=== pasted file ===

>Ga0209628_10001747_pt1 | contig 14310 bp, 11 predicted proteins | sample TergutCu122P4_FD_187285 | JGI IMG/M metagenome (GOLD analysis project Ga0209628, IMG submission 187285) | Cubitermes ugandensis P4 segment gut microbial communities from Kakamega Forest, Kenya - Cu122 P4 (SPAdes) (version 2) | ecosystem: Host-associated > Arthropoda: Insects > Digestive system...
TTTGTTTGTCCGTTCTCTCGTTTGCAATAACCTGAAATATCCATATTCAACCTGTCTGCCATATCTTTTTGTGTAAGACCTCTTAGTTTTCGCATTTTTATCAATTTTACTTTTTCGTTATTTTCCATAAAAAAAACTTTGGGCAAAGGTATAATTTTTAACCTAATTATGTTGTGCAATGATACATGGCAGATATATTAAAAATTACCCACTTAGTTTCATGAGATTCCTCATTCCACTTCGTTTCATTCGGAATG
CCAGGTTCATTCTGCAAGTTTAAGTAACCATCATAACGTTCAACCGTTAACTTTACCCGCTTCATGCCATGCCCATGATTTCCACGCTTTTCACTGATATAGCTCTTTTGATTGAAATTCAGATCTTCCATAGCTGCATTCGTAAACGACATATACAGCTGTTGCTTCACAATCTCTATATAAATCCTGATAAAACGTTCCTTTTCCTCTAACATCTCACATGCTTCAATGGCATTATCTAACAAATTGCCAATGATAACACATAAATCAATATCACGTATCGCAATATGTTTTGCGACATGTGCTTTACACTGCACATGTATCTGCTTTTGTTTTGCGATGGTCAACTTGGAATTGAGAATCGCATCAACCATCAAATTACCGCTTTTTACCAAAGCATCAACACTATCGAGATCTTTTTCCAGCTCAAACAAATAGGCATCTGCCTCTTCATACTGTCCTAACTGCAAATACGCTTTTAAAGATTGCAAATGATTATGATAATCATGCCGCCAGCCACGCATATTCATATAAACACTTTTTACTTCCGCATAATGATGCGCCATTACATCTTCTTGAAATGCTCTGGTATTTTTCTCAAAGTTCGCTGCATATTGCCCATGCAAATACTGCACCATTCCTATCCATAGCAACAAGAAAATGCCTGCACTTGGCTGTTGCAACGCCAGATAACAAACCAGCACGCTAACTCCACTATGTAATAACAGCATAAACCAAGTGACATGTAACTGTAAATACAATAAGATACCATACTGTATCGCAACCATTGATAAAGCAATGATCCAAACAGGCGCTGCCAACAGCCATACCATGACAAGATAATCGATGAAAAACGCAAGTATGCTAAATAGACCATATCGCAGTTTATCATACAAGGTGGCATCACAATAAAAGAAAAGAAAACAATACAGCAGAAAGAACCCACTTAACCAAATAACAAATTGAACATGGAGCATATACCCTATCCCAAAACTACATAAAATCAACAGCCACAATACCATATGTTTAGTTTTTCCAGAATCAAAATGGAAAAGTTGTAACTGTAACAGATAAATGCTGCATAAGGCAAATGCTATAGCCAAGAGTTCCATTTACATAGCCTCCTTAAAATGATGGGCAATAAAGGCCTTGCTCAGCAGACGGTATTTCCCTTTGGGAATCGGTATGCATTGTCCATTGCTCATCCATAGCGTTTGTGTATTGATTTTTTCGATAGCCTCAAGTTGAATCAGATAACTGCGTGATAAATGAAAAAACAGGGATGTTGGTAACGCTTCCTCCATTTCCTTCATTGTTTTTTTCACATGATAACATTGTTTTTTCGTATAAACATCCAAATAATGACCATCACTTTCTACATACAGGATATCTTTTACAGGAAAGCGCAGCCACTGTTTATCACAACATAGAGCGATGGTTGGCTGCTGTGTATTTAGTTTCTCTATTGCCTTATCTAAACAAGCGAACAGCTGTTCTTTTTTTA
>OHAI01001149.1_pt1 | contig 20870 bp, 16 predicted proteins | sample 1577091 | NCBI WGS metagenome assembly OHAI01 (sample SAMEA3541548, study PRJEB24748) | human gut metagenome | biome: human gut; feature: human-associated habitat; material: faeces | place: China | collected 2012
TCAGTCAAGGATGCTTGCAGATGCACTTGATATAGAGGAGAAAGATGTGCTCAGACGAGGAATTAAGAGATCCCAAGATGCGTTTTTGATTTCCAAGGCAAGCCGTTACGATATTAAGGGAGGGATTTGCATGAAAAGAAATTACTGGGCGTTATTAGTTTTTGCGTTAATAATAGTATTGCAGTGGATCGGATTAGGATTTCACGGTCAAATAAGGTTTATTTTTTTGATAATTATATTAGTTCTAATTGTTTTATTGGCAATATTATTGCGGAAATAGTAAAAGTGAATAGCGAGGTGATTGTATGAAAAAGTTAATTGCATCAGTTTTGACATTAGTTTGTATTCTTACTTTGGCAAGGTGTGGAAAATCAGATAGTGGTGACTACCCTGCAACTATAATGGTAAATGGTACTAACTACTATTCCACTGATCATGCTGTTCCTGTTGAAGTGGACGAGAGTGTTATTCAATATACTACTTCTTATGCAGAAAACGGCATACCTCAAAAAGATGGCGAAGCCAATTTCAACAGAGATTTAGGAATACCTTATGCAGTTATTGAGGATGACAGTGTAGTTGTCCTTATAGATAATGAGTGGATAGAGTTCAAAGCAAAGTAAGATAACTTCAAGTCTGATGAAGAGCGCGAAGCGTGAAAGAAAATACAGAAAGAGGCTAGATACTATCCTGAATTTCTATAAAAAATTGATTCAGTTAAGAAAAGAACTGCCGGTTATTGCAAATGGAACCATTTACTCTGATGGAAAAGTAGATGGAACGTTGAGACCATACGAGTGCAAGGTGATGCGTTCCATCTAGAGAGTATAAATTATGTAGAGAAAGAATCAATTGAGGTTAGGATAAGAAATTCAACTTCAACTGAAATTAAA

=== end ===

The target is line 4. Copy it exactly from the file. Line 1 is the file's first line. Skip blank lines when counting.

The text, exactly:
>OHAI01001149.1_pt1 | contig 20870 bp, 16 predicted proteins | sample 1577091 | NCBI WGS metagenome assembly OHAI01 (sample SAMEA3541548, study PRJEB24748) | human gut metagenome | biome: human gut; feature: human-associated habitat; material: faeces | place: China | collected 2012